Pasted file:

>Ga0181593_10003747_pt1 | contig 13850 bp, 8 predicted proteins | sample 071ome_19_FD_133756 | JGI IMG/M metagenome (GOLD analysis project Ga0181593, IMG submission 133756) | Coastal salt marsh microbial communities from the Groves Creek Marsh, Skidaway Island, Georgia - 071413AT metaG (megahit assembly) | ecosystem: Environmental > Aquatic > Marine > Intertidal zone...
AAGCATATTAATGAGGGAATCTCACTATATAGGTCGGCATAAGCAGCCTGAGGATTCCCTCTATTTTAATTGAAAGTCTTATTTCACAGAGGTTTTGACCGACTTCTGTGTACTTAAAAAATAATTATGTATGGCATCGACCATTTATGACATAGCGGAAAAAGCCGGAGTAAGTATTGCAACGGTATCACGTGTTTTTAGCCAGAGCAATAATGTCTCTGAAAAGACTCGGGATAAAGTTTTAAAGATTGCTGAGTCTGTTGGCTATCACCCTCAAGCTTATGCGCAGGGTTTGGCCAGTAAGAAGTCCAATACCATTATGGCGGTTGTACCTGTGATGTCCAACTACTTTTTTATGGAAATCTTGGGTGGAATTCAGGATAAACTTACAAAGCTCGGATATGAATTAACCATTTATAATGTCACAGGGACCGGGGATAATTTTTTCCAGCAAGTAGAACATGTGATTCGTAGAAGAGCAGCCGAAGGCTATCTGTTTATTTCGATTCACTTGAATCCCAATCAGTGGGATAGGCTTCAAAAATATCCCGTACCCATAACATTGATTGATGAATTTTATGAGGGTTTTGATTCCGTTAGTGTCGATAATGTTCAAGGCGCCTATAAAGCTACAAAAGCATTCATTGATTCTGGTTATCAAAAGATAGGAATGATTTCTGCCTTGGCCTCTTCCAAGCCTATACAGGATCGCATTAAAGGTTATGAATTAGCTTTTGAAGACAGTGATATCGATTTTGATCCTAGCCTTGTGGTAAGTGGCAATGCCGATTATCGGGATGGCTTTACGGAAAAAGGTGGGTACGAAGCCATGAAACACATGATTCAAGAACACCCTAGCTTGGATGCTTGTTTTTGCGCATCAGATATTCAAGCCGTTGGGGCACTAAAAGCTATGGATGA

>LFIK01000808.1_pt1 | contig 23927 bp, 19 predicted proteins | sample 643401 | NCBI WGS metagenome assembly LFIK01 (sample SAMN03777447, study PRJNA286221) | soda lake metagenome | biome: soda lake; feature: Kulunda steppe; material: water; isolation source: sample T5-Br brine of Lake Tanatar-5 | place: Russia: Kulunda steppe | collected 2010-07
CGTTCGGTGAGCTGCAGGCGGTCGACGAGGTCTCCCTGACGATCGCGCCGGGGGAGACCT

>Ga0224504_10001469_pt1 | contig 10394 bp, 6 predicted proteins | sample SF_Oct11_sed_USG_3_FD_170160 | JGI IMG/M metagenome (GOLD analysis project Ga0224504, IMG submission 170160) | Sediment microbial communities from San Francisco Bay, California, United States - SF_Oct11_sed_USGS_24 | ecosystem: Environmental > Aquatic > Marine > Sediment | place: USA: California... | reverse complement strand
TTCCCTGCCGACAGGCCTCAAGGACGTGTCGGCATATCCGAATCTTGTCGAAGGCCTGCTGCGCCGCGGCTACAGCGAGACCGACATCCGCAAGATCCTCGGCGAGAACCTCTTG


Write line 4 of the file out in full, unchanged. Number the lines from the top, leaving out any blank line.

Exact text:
CGTTCGGTGAGCTGCAGGCGGTCGACGAGGTCTCCCTGACGATCGCGCCGGGGGAGACCT